The “purge” of alleged collaborators in France was a blood-bath that claimed more victims than the Reign of Terror in the Great Revolution and not just among those who in one way or other had aided the Germans: included were any right-wingers the Communist resistance groups wished to liquidate.
The massacres carried out by Churchill’s protégé, Tito, must be added to this list: tens of thousands of Croats, not simply the Ustasha, but any “class-enemies,” in classical Communist style. There was also the murder of some 20,000 Slovene anti-Communist fighters by Tito and his killing squads. When Tito’s Partisans rampaged in Trieste, which he was attempting to grab in 1945, additional thousands of Italian anti-Communists were massacred.
As the troops of Churchill’s Soviet ally swept through central Europe and the Balkans, the mass deportations began. Some in the British government had qualms, feeling a certain responsibility. Churchill would have none of it. In January, 1945, for instance, he noted to the Foreign Office: “Why are we making a fuss about the Russian deportations in Rumania of Saxons [Germans] and others? . . . I cannot see the Russians are wrong in making 100 or 150 thousand of these people work their passage. . . . I cannot myself consider that it is wrong of the Russians to take Rumanians of any origin they like to work in the Russian coal-fields.” About 500,000 German civilians were deported to work in Soviet Russia, in accordance with Churchill and Roosevelt’s agreement at Yalta that such slave labor constituted a proper form of “reparations.”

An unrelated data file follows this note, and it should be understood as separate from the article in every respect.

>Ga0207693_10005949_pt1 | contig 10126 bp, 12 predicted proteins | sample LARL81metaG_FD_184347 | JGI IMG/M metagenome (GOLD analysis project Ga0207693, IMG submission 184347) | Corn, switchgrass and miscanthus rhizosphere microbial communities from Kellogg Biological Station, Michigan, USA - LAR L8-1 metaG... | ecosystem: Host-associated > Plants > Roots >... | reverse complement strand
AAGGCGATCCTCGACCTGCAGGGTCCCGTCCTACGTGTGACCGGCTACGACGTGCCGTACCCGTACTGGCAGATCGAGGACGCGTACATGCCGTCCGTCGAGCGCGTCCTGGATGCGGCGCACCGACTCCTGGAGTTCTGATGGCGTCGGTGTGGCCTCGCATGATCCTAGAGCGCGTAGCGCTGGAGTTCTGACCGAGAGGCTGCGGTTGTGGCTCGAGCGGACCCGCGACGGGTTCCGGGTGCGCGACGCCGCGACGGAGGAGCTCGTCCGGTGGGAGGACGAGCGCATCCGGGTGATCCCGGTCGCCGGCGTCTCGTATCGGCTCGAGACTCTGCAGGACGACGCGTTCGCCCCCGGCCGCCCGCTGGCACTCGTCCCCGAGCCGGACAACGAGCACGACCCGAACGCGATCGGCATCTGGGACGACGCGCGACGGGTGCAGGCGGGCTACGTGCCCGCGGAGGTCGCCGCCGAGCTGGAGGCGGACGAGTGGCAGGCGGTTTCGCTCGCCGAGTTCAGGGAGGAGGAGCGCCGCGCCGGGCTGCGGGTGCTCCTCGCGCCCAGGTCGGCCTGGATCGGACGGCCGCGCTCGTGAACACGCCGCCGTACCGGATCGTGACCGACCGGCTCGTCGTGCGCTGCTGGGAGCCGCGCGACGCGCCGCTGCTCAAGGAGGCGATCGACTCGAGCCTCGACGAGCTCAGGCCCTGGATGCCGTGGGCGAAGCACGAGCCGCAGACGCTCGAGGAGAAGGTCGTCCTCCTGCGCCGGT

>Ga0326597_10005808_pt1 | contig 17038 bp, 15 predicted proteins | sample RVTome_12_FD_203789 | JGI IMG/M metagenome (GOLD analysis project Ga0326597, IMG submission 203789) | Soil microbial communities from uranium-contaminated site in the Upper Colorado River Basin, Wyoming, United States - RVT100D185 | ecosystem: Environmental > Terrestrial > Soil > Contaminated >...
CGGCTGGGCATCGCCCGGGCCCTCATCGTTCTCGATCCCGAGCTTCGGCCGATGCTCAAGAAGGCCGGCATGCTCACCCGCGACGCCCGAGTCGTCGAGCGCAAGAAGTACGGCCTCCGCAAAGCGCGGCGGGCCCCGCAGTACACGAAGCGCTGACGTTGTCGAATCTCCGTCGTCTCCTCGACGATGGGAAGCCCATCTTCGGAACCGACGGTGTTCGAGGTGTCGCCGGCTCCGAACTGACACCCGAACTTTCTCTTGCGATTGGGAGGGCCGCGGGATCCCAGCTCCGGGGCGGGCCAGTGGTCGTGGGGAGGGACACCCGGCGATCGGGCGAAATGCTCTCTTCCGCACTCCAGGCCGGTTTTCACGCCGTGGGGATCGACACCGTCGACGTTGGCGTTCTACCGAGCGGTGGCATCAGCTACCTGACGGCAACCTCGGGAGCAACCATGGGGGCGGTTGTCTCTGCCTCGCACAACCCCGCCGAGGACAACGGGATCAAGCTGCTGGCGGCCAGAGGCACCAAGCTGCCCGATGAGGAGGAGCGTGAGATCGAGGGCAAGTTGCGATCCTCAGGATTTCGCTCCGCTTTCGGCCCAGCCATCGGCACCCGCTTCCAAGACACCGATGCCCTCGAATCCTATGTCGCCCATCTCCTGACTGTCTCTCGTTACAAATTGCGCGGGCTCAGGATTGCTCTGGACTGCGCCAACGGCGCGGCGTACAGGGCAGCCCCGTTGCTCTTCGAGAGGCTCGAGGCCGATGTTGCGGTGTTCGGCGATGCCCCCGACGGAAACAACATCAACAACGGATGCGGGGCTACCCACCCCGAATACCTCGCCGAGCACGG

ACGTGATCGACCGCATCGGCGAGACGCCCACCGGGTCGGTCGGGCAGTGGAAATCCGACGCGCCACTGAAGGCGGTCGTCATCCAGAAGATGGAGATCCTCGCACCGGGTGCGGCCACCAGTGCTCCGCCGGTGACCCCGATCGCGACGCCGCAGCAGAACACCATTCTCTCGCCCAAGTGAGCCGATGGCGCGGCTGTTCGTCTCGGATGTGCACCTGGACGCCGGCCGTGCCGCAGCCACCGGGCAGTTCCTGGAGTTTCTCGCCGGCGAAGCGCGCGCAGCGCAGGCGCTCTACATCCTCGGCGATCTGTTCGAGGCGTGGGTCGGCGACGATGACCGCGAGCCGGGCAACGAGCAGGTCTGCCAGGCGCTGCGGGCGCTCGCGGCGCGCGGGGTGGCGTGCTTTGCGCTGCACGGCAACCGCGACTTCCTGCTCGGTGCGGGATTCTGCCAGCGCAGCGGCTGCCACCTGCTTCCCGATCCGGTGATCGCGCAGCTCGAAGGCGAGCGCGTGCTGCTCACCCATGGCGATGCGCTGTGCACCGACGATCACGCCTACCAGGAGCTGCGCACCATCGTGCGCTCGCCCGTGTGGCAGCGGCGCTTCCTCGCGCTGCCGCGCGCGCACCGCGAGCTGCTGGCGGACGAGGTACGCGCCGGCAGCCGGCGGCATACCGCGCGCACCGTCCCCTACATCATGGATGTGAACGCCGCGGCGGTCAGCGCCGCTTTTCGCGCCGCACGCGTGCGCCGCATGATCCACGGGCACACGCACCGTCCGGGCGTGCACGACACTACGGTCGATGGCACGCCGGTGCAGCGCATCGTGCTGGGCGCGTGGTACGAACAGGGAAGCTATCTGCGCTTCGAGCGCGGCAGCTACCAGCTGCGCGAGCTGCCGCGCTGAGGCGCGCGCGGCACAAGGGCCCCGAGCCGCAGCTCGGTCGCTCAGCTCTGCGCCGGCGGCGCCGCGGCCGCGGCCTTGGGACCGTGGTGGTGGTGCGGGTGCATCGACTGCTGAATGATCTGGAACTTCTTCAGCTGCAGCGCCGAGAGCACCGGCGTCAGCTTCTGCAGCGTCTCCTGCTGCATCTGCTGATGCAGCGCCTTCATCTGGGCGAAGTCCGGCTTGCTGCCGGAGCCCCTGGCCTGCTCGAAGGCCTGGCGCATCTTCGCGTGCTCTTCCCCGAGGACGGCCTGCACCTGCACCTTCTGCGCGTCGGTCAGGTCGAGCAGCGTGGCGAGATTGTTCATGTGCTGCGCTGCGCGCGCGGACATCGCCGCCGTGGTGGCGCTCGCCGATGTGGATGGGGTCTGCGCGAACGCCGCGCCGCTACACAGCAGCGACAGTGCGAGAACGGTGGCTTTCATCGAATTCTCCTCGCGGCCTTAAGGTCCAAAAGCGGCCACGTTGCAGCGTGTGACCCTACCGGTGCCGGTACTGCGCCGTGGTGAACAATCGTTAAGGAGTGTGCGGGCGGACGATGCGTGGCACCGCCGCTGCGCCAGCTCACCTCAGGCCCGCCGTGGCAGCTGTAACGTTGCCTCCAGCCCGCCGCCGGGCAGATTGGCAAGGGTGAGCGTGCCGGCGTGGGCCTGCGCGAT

Worst of all was the expulsion of some 15 million Germans from their ancestral homelands in East and West Prussia, Silesia, Pomerania, and the Sudetenland. This was done pursuant to the agreements at Tehran, where Churchill proposed that Poland be “moved west,” and to Churchill’s acquiescence in the Czech leader Eduard Benes’s plan for the “ethnic cleansing” of Bohemia and Moravia. Around one-and-a-half to two million German civilians died in this process. As the Hungarian liberal Gaspar Tamas wrote, in driving out the Germans of east-central Europe, “whose ancestors built our cathedrals, monasteries, universities, and railroad stations,” a whole ancient culture was effaced. But why should that mean anything to the Churchill devotees who call themselves “conservatives” in America today?
Then, to top it all, came the Nuremberg Trials, a travesty of justice condemned by the great Senator Robert Taft, where Stalin’s judges and prosecutors, seasoned veterans of the purges of the 30s, participated in another great show-trial.
By 1946, Churchill was complaining in a voice of outrage of the happenings in eastern Europe: “From Stettin on the Baltic to Trieste on the Adriatic, an iron curtain has descended over Europe.” Goebbels had popularized the phrase “iron curtain,” but it was accurate enough.
The European continent now contained a single, hegemonic power. “As the blinkers of war were removed,” John Charmley writes, “Churchill began to perceive the magnitude of the mistake which had been made.” In fact, Churchill’s own expressions of profound self-doubt consort oddly with his admirers’ retrospective triumphalism. After the war, he told Robert Boothby: “Historians are apt to judge war ministers less by the victories achieved under their direction than by the political results which flowed from them. Judged by that standard, I am not sure that I shall be held to have done very well.” In the preface to the first volume of his history of World War II, Churchill explained why he was so troubled:
The human tragedy reaches its climax in the fact that after all the exertions and sacrifices of hundreds of millions of people and of the victories of the Righteous Cause, we have still not found Peace or Security, and that we lie in the grip of even worse perils than those we have surmounted.